Thursday, March 13, 2008

If this is Holy Week, It must be Catechumen Time!

Sean-Michael Steele holds the Easter candle so his mother, Bonnie Steele, can light an altar candle before a Feb. 3 Mass at the Basilica of St. Mary in Minneapolis, where they both have been received into the Catholic Church.

Bonnie is a good friend of mine. And I can truly say that I have never met someone so excited about being Catholic. Some of us get excited for a time and then our new Catholic life becomes normal and routine. Bonnie is just like what the Apostles must have been on that first Pentecost.

Some of you might be surprised to hear this about your Catholic faith, but Bonnie, an African-American, was thrilled about how welcoming Catholics were to her and her family. She is now employed in a local parish. Those parishioners have their handsful with Bonnie.

Bonnie Steele, 50, caught the virus a few years ago at the Basilica of St. Mary in Minneapolis, where Father Paul Jarvis, now at Guardian Angels in Chaska, previously served as an associate pastor.

She was received into the church during the Easter Vigil in 2006 and has been busy ever since infecting family and friends with the enthusiasm she has for her faith and parish community.

"One of my friends said she wants to go to church with me and learn more about the Catholic faith," Steele said during a recent telephone interview with The Catholic Spirit.

This year, 700 people from 90 parishes are signed up to be part of the Rite of Election of Catechumens and Call to Continuing Conversion of Candidates Feb. 10 at the Cathe­dral of St. Paul or the Basilica of St. Mary. Those individuals, in their walk with Christ, also impact many more people, said Lori Dahlhoff, a member of the archdiocesan Parish Services Team. She expects some 2,400 people to attend the two celebrations.

This is the first of three rituals during Lent for those unbaptized individuals who will receive the sacraments of initiation - baptism, first Eucharist and confirmation (catechumens) - or those who were baptized in another faith and will receive first Com­mu­nion and be confirmed (candidates) into the Catholic Church at the Easter Vigil.

St. Catherine opens arms

Steele, who was raised in a strong Pentecostal home, said she was first exposed to the Catholic faith when her daughter, Nikki, was attending the College of St. Catherine in St. Paul.

"We are people of color, and we had not had anyone in our family go to college," Steele said. "What I noticed right away was the welcome they had for her. I noticed how they nurtured her and encouraged her."

Nikki soon talked her mother into taking a class at the college.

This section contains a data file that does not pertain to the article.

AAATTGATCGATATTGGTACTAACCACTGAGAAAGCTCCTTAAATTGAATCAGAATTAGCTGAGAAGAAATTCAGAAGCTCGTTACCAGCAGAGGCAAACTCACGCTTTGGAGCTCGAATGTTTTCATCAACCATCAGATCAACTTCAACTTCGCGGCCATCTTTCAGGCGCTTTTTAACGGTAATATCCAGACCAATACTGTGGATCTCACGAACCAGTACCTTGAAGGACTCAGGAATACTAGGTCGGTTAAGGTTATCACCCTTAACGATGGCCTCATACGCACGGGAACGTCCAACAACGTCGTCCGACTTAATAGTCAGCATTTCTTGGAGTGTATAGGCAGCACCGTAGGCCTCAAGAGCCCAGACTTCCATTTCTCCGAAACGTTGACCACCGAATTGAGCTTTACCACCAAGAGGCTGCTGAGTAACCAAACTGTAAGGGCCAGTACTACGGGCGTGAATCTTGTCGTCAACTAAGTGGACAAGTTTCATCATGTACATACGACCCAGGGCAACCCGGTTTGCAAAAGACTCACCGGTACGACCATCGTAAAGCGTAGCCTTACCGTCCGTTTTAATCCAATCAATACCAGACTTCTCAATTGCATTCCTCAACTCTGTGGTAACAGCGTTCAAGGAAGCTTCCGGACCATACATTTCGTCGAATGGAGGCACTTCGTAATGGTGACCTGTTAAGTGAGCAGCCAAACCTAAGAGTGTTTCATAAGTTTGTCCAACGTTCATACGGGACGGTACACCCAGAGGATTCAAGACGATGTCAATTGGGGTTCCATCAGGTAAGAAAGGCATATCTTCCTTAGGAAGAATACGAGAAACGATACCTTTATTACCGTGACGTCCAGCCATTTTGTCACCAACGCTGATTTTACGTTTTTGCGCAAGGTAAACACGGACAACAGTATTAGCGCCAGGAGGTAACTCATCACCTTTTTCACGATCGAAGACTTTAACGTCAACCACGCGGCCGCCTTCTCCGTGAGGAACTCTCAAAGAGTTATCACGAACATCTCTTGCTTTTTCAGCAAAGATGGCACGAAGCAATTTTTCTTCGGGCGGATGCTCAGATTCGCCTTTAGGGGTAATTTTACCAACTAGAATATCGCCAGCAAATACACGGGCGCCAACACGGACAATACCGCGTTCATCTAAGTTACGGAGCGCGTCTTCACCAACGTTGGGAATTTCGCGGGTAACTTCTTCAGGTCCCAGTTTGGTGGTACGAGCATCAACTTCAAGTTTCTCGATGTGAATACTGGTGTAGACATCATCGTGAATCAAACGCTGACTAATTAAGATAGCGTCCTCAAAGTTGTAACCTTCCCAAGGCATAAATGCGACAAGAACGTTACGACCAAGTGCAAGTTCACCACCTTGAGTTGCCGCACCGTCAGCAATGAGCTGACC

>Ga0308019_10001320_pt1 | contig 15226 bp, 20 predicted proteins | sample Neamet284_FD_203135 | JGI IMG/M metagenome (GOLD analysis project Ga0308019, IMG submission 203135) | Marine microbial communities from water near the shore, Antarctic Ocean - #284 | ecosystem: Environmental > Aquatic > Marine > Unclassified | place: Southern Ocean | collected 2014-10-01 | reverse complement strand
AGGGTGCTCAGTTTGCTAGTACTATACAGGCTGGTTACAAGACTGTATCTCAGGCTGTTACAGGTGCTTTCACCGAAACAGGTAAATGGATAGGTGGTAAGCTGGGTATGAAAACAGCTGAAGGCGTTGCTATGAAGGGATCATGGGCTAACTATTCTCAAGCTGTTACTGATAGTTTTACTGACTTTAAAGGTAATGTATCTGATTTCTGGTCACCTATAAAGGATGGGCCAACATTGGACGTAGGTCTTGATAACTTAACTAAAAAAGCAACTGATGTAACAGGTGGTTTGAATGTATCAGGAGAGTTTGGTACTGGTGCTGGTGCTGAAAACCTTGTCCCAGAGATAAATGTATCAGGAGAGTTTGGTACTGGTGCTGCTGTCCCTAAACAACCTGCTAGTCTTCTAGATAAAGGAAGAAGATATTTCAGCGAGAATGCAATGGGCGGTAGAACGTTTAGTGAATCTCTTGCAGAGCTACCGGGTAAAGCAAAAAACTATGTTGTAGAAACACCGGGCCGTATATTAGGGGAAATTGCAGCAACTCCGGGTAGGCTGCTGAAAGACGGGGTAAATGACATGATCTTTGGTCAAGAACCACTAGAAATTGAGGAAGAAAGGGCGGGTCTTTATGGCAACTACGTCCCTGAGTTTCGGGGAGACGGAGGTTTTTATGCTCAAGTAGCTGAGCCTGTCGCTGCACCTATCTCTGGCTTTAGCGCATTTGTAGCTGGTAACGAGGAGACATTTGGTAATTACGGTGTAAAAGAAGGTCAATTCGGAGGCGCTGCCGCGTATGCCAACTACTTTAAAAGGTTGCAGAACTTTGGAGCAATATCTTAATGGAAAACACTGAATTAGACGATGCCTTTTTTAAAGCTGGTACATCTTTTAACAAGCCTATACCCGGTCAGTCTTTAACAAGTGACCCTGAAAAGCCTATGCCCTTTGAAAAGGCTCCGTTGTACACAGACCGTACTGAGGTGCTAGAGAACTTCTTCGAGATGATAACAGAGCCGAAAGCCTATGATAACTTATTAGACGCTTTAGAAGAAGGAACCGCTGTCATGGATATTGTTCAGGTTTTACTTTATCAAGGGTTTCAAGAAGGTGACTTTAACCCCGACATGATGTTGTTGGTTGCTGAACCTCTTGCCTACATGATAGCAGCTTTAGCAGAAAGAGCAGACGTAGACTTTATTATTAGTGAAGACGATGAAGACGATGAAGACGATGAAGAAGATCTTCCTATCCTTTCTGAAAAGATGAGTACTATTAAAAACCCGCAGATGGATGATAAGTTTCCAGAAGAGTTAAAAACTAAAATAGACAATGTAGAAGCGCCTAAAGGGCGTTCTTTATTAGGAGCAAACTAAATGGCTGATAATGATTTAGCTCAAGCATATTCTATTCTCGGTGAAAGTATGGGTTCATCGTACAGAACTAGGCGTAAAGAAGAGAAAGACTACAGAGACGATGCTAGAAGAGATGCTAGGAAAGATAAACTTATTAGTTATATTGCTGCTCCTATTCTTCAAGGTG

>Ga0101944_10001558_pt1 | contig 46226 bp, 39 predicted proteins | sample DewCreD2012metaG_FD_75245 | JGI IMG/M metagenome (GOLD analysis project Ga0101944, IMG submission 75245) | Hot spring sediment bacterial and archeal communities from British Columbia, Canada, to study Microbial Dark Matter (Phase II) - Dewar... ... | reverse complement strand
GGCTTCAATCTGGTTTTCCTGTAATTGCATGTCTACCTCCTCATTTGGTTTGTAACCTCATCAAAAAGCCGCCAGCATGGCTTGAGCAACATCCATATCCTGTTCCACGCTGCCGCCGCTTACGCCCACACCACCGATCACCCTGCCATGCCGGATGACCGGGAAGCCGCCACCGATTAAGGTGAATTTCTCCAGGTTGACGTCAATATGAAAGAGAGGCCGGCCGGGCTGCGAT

"The encouragement I saw for her is what I received," Steele said. Then, during a theology course on the spirituality of marriage, Steele said tears were rolling down her face as she heard Christian truths she had been waiting to hear all her life.

In 2005, Nikki told her mother she had signed them up for a class about the Catholic faith at the Basilica. At the time, Steele was working full time, going to school and raising a family with her husband, Jerry Steele.

But she agreed to go a couple of times to help her "shy" daughter get acquainted.

"It didn't take me long to realize the journey was not just hers, but it was mine," Steele said.

She continued through the phase of inquiry to the welcome ceremony. When she stood in the Basilica and her sponsor made the sign of the cross on her hands, ears and eyes, Steele said she knew she was home where she belonged.

"I was drawn in by the community. It was the way the community loved. It was the way the community at the Basilica parish welcomed us. We were in the margins and they reached into the margins for us," she said. "I believe . . . in the power of commu­nity to change peoples' lives because it happened to us."

Steele, now a pastoral care minister at St. Joseph the Worker in Maple Grove, said: "I didn't realize the impact I was having on the children. I was so excited about what I was learning."

After the Easter Vigil, her son, Sean-Michael, and daughter, Ashley, said they, too, were interested in the Catholic faith.

So she made an appointment for Sean and Ashley to meet with George Barrett, then the Rite of Christian Initiation of Adults coordinator and religious education director at the Basilica.

When Barrett found out that Sean-Michael was interested in languages and taking a Spanish class, he asked if Sean wanted to go on a mission trip with the parish to Mexico.

Steele wondered where she would get the money for Sean to go, but Barrett said that the Basilica would pay for it.

That was the start of a new life for Sean-Michael, Steele said. He was moved by the invitation and the mission trip experience, she said. Then more Basilica parishioners stepped forward to welcome Sean-Michael into the Juventus youth choir and youth ministry group.

"Sean said, 'Mom, I think they like me, here.' Then he stopped and said, 'No, I know they like me,'" Steele recalled. "When we went to the Ba­si­lica, we had a lot of places where we were wounded. . . . I get up every day and am so grateful."

In 2007, another daughter, Jamie, was confirmed, and Ashley and Sean-Michael were baptized. Although Jerry went through RCIA and will attend Mass with the family, he did not go through any of the rites, she said. [snip] The Catholic Spirit

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